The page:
The rain eases off by midday but the cowbird at the top of a tall black locust tree continues to spill his single, liquid note.
Sunny but cooler. The liquid note of a cowbird in the yard. A question mark butterfly careens around the house and collides with my shoe.
Overcast and damp. A tom turkey’s lusty declarations echo off the hillside, punctuated by the crisp, interrogatory whistles of a cowbird.
The sun shines through gauzy clouds, giving the morning a faded-photo effect. A squirrel drinks from the stream. A cowbird’s liquid note.
A second male phoebe has returned. Their warring warbles echo off the hillside at sunrise, interspersed with a cowbird’s liquid notes.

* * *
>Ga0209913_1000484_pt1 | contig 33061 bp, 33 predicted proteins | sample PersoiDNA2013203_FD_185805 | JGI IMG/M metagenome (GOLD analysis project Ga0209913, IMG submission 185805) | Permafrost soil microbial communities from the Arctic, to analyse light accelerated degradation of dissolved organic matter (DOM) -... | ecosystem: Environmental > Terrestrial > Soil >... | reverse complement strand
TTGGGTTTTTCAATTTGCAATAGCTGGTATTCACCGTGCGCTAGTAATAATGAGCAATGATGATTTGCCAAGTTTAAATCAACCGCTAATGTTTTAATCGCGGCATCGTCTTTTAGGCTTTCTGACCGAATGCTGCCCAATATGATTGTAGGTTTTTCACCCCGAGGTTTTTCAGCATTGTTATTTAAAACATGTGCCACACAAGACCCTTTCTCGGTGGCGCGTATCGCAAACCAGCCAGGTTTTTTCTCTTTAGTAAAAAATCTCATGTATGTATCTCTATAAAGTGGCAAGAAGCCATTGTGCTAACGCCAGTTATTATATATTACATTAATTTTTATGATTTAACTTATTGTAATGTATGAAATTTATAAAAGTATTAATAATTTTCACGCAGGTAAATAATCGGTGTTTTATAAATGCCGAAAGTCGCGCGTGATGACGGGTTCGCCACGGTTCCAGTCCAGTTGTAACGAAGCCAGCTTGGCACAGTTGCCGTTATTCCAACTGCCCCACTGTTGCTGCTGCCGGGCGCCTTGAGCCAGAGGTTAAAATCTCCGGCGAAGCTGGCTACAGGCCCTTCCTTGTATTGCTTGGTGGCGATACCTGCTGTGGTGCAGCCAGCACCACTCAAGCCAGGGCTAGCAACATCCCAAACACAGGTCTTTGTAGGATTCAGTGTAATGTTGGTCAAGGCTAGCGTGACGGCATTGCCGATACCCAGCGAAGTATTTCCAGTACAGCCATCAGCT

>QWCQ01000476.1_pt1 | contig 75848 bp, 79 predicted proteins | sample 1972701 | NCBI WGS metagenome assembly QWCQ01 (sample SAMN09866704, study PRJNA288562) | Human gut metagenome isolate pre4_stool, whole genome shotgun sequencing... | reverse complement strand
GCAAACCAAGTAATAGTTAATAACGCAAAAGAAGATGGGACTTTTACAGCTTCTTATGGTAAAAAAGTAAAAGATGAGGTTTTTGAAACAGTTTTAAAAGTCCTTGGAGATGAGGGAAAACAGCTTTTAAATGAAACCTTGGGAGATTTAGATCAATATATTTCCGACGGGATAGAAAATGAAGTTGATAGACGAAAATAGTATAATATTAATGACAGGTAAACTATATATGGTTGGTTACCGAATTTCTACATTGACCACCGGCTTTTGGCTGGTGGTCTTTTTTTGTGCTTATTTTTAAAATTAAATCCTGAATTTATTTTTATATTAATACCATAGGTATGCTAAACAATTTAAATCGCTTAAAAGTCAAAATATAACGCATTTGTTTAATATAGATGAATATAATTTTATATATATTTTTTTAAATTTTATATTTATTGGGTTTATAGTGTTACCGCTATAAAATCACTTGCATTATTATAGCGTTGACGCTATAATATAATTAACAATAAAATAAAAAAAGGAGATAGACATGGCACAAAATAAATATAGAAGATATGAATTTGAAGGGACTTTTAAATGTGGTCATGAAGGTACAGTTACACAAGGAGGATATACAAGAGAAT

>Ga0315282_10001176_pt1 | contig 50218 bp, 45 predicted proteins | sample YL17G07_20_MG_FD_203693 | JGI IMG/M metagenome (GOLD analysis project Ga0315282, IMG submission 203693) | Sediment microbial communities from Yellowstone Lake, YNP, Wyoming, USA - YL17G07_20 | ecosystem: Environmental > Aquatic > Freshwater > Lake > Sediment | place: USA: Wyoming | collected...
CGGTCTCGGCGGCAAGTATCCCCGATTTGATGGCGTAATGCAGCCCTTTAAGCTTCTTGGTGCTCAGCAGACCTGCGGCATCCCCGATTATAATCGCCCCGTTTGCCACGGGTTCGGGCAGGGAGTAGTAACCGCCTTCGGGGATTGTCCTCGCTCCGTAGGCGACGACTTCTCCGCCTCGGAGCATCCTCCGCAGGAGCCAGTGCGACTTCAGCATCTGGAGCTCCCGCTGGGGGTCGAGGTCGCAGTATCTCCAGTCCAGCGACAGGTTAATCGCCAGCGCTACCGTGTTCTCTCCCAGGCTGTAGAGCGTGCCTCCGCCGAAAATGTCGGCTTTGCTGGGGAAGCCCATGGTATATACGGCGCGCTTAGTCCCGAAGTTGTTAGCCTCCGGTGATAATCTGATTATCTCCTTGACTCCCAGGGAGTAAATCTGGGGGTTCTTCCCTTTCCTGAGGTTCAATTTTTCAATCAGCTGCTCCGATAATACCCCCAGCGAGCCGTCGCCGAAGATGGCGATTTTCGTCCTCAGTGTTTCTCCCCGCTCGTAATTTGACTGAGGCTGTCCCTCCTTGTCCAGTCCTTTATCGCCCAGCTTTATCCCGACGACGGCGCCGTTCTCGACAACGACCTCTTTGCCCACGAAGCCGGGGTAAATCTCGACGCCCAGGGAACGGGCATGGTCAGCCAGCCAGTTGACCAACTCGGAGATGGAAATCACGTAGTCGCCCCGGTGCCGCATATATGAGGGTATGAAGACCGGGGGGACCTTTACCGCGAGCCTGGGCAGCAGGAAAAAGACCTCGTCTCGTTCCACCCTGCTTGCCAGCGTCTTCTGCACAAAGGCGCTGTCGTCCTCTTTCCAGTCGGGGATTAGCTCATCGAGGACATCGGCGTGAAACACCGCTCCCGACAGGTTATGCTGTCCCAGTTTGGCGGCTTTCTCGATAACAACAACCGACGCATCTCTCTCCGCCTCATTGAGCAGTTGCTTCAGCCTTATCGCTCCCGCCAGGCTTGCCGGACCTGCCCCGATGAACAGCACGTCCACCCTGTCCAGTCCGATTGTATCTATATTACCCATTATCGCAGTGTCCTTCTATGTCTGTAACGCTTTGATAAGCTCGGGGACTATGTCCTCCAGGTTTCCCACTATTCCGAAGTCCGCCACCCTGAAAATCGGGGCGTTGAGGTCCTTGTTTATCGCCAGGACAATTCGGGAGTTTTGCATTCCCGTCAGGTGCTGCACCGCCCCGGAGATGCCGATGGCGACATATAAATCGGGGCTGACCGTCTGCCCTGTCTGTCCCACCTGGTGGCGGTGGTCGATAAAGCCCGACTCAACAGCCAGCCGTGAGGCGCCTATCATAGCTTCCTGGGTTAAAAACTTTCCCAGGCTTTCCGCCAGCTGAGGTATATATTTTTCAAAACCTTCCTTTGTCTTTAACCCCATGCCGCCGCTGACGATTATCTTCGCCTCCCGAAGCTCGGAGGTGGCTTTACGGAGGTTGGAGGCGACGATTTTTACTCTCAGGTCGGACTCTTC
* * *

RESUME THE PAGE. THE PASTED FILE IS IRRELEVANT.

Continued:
A brown-headed cowbird perches, as always, at the top of the tallest tree in the yard to maximize the reach of his one-second gurgle.
Drum of rain on the roof and the birds sound distant—robin, field sparrow, cowbird—the world greener than it’s been in seven months.
The black-robed cowbird at the top of the dead elm burbles authoritatively, like the Grand Ayatollah of the yard taking credit for the rain.
Twelve cowbirds in the sunlit crown of a walnut tree take turns with their single, liquid syllable, the blue sky gurgling in every ditch.